Amtrak inter-city rail station
MBTA commuter rail station
|Address||100 Gaspee Street
|Connections||RIPTA: 50, 55, 56, 57|
|Platforms||2 island platforms|
|Tracks||5 (4 passenger; 1 freight)|
|Baggage check||Available only for Northeast Regionals 66 and 67|
|Passengers (2013)||660,267 (Amtrak, annual)
2,325 (MBTA weekday inbound average)
Providence Station is a railroad station in Providence, Rhode Island, served by Amtrak and MBTA Commuter Rail. The station has four tracks for passenger service, with a fifth track passing through for Providence and Worcester Railroad freight trains. It is the 17th busiest Amtrak station in the country, and the busiest on the MBTA Commuter Rail system.
Providence Station was built in 1986 during a project to remove elevated tracks from downtown Providence. It has full-length high-level platforms on all passenger tracks and is fully handicapped accessible.
Two of Amtrak's passenger rail routes serve the station: the Acela Express and the Northeast Regional. The Acela Express is the United States' only high-speed rail service; the Regional is a slower local service. Both connect Providence with the Northeast Corridor from Boston to Washington D.C.
The Massachusetts Bay Transportation Authority (MBTA), also serves Providence station. The Providence/Stoughton commuter rail line's southern terminus is located at Wickford Junction, two stops south of Providence. The Providence/Stoughton Line provides commuter service to towns between the airport, Providence and Boston, sharing track with Amtrak trains. In a 2013 count, Providence averaged 2,325 inbound MBTA passengers on weekdays, making it the busiest station on the system outside of the downtown Boston terminals.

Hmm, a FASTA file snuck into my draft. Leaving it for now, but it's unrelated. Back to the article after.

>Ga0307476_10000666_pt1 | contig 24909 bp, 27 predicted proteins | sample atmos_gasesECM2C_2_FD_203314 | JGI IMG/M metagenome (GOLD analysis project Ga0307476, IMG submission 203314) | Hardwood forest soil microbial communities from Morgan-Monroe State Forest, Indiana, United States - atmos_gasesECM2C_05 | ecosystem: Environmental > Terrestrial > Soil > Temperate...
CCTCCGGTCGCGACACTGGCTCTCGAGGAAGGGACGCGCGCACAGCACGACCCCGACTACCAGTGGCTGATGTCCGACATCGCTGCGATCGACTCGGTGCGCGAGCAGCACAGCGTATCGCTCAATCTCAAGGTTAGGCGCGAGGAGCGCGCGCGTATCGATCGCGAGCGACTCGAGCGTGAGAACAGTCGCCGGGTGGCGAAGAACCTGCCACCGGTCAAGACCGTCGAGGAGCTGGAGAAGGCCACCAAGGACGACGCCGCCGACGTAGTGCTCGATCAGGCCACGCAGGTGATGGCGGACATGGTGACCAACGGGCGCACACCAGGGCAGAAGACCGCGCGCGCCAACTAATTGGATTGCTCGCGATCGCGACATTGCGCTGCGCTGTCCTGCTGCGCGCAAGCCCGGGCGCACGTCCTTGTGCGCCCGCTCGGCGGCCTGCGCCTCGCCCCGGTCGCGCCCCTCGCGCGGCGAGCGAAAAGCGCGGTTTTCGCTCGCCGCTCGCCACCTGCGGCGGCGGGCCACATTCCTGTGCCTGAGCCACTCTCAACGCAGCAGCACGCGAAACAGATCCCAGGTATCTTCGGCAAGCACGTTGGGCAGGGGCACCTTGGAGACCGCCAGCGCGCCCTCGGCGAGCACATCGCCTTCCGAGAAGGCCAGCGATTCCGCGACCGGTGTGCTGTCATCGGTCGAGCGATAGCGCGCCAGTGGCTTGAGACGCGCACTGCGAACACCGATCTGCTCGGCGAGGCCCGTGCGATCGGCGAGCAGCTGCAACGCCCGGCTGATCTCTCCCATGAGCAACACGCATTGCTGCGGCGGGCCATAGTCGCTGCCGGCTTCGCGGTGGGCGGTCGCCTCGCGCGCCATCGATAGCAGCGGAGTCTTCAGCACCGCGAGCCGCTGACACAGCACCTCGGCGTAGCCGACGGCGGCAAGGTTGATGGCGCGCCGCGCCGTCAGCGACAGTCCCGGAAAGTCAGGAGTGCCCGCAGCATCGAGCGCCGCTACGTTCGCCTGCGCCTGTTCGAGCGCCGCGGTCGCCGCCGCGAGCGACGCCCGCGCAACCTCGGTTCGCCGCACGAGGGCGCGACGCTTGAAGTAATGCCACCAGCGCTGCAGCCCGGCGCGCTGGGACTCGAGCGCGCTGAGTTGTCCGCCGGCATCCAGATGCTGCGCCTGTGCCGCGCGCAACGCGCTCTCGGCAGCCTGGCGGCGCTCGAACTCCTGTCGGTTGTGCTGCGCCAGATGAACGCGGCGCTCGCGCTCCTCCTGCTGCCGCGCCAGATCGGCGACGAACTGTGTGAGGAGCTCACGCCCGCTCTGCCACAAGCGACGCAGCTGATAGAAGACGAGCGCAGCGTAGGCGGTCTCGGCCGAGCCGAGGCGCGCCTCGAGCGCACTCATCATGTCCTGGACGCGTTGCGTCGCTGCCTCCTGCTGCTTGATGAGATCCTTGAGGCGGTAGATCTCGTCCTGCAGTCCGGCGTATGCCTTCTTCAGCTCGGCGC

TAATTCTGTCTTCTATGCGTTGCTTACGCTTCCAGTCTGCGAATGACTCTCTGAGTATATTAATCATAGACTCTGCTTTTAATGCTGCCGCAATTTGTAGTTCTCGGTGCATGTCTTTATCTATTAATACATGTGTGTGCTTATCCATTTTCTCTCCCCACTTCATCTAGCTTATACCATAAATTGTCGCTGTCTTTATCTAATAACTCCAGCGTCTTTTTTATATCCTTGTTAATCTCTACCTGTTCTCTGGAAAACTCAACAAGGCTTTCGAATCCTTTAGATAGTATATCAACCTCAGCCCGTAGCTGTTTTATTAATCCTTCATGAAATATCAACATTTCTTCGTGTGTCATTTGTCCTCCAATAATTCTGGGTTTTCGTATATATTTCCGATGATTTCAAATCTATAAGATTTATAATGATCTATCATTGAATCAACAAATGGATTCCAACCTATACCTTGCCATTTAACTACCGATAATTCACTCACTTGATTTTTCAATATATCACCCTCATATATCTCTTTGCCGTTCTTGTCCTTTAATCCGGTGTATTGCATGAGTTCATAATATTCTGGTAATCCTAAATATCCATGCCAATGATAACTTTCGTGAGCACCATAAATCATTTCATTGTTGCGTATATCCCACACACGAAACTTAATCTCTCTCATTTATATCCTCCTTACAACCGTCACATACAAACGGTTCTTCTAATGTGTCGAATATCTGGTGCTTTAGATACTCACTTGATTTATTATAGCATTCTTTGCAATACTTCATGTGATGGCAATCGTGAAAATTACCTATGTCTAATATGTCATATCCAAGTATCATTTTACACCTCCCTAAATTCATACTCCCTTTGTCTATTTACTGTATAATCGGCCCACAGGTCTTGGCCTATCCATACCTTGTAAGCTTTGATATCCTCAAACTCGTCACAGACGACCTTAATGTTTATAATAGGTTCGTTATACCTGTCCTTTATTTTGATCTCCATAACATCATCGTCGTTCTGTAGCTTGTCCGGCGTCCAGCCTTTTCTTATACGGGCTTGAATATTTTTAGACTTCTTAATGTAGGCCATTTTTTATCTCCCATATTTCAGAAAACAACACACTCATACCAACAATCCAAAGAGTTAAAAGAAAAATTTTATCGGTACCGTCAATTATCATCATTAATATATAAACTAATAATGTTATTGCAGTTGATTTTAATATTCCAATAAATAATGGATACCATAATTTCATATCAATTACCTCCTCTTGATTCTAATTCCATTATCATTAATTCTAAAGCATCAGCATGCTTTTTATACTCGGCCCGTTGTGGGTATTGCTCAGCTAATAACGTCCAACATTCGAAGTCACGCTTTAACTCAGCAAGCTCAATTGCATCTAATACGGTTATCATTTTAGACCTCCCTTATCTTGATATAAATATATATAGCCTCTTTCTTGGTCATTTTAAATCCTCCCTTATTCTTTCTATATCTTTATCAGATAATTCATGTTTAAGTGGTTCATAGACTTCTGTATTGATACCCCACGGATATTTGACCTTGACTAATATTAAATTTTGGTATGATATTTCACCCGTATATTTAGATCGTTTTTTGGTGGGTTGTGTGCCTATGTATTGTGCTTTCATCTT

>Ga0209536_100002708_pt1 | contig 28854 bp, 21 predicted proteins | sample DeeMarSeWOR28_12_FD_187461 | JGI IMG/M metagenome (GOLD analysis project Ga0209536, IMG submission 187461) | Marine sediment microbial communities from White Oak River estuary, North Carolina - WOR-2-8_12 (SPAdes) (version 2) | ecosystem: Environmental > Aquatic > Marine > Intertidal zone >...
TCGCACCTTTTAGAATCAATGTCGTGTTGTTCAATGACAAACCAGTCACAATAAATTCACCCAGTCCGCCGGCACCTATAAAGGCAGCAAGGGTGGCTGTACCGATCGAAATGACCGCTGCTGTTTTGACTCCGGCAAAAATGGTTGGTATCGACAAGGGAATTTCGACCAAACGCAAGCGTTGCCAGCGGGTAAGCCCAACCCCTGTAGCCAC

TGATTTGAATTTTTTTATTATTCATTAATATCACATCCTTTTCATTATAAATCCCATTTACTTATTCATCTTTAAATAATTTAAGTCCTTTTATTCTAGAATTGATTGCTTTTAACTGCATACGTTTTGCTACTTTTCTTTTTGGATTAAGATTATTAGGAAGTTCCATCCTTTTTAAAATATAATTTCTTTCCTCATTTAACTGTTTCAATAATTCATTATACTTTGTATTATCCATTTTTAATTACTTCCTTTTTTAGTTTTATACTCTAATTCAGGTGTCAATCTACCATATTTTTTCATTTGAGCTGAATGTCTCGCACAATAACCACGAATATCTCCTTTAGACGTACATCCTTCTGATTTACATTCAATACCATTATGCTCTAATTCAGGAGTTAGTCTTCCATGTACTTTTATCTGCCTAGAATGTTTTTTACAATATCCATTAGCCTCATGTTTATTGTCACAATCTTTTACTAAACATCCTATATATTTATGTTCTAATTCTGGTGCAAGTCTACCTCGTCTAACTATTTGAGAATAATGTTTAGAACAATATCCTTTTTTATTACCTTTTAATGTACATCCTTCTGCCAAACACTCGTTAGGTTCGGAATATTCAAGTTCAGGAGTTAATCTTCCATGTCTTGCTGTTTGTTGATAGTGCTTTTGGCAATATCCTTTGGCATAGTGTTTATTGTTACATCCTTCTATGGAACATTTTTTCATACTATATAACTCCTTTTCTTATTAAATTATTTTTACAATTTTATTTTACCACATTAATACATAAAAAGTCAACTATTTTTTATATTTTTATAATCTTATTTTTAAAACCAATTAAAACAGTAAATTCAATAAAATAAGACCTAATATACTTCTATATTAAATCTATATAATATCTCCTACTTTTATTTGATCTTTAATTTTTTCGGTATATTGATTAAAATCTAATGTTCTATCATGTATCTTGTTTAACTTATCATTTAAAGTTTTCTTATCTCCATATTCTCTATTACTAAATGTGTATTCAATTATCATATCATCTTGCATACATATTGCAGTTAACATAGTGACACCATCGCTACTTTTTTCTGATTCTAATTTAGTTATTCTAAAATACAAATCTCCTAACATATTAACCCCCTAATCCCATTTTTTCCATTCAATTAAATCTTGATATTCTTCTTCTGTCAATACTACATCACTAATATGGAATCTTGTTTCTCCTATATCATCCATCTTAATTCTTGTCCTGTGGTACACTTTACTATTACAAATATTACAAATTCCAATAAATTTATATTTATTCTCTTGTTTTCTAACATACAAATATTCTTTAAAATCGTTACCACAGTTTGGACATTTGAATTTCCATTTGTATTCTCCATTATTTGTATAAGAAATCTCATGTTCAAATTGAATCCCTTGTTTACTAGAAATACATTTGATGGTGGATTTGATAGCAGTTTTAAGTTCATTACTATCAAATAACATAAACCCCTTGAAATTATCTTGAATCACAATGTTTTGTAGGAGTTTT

Providence's first railroad station was built in 1835 by the Boston and Providence Rail Road at India Point. The Providence and Stonington built a depot at Crary Street in South Providence in 1838, and the two were soon connected by a ferry service.
The first through service stopped at Union Station, a brick edifice built in 1847 by the Providence & Worcester, Providence & Stonington, and Boston & Providence Railroads. It was designed by 21-year-old architect Thomas Alexander Tefft. This building was lost to fire in 1896 and was replaced by a larger Union Station, completed in 1898 by the New Haven Railroad. It consisted of five large brick structures, which still form the northern side of Kennedy Plaza in the center of Downtown Providence.
In 1986, the Northeast Corridor through Providence was relocated north to free up land from a mass of train tracks that had hemmed in downtown Providence. The new and smaller station, designed by Marilyn Taylor of Skidmore, Owings and Merrill, was built across Gaspee Street from the Rhode Island State House. The five tracks and two platforms are located below ground level underneath the station building.